I remember vividly when my middle son was 5 and I was back in graduate school. I would, of course, read him a bedtime story every night. But after I finished reading him one story, he wanted another…and another. And I would begrudgingly read him another…and another…until I was ready to burst inside. I didn’t realize it at the time, but through some of the personal growth work I was doing, I came to see that I was feeling guilty that I didn’t spend the kind of time with him that I did with my first born. I was in school and he was with a babysitter a good part of the day. By the evening, I felt like I had cheated him of spending time with me. Going back to my belief system, I thought “A good mother should be available to her children.” And clearly, based on the time I was spending with him, I felt like a bad mother. But there was another part of me that felt “A fulfilled woman should have a career that she loves.”
Again, there was a conflict that needed to be reconciled. As long as I continued to let my 5-year old son dictate what he thought I should be doing and where I should be, I was in trouble. I had to decide, what was a good mother, a good daughter, a good therapist, a good sister, a good friend and a good wife. Once I put myself in the center of my own universe, I no longer felt like I was on a rack being pulled in ten different directions. I was in charge of me, and that felt really good.
My stress level went down because both my behavior and my thoughts (my “shoulds”) were aligned. This allowed my body to relax. I was able to tolerate people being unhappy with me. And although my son was disappointed in me for not reading him five stories a night, I knew I was a good mother. My whole being was aligned with both being a parent and carving out a life for myself.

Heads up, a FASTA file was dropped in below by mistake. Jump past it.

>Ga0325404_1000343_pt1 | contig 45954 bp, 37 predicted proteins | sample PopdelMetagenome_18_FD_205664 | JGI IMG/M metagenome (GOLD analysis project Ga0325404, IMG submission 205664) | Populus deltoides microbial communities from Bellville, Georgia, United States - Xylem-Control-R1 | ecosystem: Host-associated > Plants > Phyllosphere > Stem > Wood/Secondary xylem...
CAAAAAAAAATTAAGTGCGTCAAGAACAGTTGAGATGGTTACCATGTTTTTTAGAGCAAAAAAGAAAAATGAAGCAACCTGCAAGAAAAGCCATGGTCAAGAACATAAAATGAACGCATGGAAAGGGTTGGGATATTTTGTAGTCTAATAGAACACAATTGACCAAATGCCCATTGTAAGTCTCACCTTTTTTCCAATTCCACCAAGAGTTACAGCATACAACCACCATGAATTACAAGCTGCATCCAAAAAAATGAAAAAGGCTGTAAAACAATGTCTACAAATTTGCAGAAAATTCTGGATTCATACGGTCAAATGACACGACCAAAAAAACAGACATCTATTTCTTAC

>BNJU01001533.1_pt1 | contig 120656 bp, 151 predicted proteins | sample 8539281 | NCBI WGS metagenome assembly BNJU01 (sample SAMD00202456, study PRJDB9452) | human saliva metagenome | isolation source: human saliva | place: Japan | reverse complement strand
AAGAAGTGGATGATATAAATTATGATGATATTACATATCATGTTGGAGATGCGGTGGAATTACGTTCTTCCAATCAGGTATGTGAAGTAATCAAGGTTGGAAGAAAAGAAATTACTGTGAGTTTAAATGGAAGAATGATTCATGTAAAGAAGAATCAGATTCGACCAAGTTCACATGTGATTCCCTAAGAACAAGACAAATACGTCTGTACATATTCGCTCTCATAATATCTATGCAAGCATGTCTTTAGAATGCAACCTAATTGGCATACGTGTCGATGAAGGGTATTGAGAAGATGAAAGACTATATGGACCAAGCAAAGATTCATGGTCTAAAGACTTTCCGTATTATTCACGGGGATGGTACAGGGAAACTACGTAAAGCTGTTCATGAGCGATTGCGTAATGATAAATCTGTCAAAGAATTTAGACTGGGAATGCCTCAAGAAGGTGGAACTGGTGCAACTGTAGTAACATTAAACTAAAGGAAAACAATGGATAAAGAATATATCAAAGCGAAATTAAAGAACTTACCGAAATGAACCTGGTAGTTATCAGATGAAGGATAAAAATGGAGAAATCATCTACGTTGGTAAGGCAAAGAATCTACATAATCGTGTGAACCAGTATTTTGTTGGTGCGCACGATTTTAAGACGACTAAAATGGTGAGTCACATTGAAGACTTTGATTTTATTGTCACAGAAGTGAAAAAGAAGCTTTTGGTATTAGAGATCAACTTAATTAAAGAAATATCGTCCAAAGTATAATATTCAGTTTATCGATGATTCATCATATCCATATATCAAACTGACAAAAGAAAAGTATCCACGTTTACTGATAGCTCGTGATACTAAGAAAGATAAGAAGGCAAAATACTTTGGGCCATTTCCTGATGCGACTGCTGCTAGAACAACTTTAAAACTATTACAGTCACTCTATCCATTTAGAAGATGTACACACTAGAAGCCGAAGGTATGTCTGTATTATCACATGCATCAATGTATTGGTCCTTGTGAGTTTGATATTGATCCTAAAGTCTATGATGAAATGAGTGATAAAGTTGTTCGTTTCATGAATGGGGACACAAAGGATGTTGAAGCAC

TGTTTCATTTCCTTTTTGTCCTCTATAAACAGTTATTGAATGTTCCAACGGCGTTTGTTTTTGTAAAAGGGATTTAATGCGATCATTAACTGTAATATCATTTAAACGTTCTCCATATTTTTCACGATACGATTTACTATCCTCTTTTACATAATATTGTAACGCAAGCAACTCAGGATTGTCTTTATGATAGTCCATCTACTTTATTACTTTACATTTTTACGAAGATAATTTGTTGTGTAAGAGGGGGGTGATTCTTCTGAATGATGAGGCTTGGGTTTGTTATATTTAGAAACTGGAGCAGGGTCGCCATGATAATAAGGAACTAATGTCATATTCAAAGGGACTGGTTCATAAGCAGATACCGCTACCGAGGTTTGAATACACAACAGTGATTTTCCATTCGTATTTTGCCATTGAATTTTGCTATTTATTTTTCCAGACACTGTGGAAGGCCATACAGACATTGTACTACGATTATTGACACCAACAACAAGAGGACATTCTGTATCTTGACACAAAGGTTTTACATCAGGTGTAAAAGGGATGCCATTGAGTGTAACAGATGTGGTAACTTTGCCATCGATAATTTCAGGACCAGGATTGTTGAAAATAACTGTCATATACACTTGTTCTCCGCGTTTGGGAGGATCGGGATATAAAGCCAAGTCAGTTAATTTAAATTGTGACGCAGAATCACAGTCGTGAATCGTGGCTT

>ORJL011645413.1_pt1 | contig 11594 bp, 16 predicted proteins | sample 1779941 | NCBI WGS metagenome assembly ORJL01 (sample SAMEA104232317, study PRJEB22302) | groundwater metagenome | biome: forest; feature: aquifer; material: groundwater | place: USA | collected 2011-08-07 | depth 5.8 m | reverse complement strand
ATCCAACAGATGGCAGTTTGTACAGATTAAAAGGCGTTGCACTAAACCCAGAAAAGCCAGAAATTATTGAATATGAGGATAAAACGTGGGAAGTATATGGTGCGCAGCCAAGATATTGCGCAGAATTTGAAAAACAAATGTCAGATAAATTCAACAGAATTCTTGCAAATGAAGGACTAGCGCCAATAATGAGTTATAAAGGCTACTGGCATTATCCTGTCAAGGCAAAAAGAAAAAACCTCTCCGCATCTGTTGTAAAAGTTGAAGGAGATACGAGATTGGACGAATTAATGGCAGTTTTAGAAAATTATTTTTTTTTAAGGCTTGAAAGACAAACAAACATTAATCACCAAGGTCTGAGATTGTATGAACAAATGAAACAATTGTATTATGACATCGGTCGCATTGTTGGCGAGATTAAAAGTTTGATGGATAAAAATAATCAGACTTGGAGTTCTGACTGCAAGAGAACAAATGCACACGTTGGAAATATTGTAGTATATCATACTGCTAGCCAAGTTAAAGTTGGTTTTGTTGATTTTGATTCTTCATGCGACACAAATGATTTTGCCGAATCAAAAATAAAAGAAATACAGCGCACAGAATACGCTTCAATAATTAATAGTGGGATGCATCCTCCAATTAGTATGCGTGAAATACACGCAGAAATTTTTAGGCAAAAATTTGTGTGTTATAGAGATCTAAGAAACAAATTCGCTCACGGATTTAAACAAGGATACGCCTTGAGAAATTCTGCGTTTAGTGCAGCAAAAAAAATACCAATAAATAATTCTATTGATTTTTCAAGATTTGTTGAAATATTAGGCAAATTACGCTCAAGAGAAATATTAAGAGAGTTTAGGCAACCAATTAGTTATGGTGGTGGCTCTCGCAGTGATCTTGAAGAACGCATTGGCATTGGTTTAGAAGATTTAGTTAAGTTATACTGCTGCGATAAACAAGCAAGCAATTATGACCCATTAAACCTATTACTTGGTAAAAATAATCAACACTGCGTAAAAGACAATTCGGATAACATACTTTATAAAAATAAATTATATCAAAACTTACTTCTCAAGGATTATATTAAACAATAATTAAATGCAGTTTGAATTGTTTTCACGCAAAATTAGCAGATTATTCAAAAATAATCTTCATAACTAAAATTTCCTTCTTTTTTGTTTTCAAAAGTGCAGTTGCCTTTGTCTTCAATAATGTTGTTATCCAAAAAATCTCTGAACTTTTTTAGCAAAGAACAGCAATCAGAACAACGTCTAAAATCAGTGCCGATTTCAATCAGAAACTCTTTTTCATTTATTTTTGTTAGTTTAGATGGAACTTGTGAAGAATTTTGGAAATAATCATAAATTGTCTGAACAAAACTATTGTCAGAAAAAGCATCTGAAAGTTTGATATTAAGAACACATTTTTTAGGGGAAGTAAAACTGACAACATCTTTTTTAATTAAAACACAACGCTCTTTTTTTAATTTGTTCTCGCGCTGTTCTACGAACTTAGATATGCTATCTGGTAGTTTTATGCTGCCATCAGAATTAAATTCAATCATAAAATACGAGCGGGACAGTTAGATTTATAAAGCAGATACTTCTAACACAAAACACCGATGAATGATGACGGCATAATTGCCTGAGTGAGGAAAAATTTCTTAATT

In addition to looking at belief systems, Mastery Under Pressure teaches you how to focus, relax, meditate, visualize, change negative self-talk into productive thinking and deal with fear.
There’s a lot to learn and not possible to share it all with you in this brief article. But if you are looking to become a better manager of your stress and your busy life, you can start with the topic of Mindfulness.
Mindfulness is a mental state achieved by focusing one’s awareness on the present moment, while calmly acknowledging and accepting one’s feelings, thoughts and bodily sensations.
So before you can change anything, you have to first become aware (or mindful) of where you are, what you are doing, what you are thinking…all without judging yourself as good or bad, including your feelings.
I’m recommending that you sit quietly for 5-10 minutes every day and just notice your thoughts, your feelings and your bodily sensations. Just notice without changing anything. If thoughts arise and distract you, just watch them go by as if they were a passing cloud. Then bring your attention back to your breath and start over again.
And when you’re finished, just jot down what you observed.
Hopefully, we’ll get a chance to meet and have time to discuss your experience. Mindfulness meditation is the beginning of becoming mindful of the many things that go on in your subconscious mind, which is just underneath the conscious mind. And communicating with your subconscious is the gateway to becoming a master under pressure.
- Posted by Tina Greenbaum
- On 20th September 2016
- 0 Comment